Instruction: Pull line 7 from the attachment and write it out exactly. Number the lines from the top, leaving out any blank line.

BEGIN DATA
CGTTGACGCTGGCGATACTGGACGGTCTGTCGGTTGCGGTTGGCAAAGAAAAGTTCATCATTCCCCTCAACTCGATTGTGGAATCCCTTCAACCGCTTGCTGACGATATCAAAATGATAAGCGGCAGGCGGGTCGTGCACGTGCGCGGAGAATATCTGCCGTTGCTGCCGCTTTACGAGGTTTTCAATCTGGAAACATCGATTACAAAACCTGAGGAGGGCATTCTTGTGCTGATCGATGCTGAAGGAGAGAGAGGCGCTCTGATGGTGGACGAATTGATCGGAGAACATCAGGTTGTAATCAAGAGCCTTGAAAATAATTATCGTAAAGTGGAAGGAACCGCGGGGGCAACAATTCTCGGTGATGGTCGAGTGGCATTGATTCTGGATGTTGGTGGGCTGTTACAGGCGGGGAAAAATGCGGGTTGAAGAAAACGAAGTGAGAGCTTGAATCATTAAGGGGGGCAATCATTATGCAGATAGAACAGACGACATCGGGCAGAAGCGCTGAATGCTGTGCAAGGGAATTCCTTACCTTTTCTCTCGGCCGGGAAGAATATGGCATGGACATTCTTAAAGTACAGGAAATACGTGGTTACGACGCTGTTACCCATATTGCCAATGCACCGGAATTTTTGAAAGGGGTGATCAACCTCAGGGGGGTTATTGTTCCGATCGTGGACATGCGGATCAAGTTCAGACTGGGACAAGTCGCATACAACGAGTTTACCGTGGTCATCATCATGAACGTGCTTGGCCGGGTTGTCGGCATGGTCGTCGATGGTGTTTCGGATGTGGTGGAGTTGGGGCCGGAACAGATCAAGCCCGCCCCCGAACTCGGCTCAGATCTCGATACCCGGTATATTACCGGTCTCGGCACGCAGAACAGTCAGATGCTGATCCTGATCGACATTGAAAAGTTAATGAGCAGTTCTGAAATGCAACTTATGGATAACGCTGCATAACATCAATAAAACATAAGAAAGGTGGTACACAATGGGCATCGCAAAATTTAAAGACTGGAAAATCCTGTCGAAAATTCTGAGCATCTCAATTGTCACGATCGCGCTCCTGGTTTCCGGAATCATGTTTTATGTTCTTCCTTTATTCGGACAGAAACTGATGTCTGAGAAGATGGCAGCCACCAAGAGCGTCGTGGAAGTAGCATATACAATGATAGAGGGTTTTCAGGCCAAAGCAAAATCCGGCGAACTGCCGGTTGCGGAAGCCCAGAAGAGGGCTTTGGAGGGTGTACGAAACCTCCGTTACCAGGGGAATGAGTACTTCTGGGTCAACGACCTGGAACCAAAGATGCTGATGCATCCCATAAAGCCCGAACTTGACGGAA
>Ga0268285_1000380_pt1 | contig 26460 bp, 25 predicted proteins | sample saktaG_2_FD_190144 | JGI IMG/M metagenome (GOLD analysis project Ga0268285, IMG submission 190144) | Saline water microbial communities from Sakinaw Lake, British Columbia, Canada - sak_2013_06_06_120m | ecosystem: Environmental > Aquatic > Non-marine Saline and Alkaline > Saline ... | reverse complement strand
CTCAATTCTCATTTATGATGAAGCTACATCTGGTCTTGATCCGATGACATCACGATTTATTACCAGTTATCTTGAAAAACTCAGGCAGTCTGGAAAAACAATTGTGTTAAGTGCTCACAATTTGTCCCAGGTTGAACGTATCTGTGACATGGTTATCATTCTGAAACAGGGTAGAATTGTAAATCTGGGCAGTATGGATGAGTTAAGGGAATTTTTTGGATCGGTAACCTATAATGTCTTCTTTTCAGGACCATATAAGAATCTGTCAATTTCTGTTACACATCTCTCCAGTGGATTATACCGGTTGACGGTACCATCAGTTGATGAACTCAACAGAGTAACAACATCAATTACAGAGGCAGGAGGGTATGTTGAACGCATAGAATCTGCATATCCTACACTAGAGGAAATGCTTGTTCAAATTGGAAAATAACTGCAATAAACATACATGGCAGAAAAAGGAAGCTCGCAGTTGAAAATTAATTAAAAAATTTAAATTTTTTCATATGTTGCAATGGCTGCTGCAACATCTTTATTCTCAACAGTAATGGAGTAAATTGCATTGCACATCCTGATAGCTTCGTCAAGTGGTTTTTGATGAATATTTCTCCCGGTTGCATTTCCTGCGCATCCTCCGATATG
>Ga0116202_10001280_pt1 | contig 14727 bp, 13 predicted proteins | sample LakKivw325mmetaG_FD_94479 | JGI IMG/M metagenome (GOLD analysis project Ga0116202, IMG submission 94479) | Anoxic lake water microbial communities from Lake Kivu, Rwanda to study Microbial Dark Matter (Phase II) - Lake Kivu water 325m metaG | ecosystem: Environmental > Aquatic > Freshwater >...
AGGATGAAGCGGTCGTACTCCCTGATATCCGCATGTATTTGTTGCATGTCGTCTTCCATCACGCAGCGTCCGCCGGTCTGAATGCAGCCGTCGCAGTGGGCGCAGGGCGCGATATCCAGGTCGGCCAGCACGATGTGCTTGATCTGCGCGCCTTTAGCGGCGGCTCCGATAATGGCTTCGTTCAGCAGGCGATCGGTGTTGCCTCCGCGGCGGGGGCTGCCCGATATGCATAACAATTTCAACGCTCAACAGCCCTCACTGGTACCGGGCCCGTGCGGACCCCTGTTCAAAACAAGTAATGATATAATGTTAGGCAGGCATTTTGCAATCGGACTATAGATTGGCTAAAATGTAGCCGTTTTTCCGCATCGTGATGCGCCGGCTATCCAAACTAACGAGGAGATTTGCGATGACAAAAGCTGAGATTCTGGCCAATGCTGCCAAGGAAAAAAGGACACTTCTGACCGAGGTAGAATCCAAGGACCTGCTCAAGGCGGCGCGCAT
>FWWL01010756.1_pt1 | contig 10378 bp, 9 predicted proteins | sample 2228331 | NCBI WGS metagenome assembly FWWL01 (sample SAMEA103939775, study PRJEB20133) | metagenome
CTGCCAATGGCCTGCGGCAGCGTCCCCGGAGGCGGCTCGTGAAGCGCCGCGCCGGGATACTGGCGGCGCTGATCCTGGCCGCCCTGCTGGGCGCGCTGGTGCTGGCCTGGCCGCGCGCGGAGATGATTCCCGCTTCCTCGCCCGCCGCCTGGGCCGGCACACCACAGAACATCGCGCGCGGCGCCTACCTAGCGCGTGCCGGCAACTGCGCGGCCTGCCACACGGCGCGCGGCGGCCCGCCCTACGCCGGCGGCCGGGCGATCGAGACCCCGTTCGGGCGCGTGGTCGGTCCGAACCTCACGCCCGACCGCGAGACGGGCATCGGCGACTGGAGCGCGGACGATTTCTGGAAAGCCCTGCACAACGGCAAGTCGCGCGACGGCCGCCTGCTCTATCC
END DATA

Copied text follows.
CTGCCAATGGCCTGCGGCAGCGTCCCCGGAGGCGGCTCGTGAAGCGCCGCGCCGGGATACTGGCGGCGCTGATCCTGGCCGCCCTGCTGGGCGCGCTGGTGCTGGCCTGGCCGCGCGCGGAGATGATTCCCGCTTCCTCGCCCGCCGCCTGGGCCGGCACACCACAGAACATCGCGCGCGGCGCCTACCTAGCGCGTGCCGGCAACTGCGCGGCCTGCCACACGGCGCGCGGCGGCCCGCCCTACGCCGGCGGCCGGGCGATCGAGACCCCGTTCGGGCGCGTGGTCGGTCCGAACCTCACGCCCGACCGCGAGACGGGCATCGGCGACTGGAGCGCGGACGATTTCTGGAAAGCCCTGCACAACGGCAAGTCGCGCGACGGCCGCCTGCTCTATCC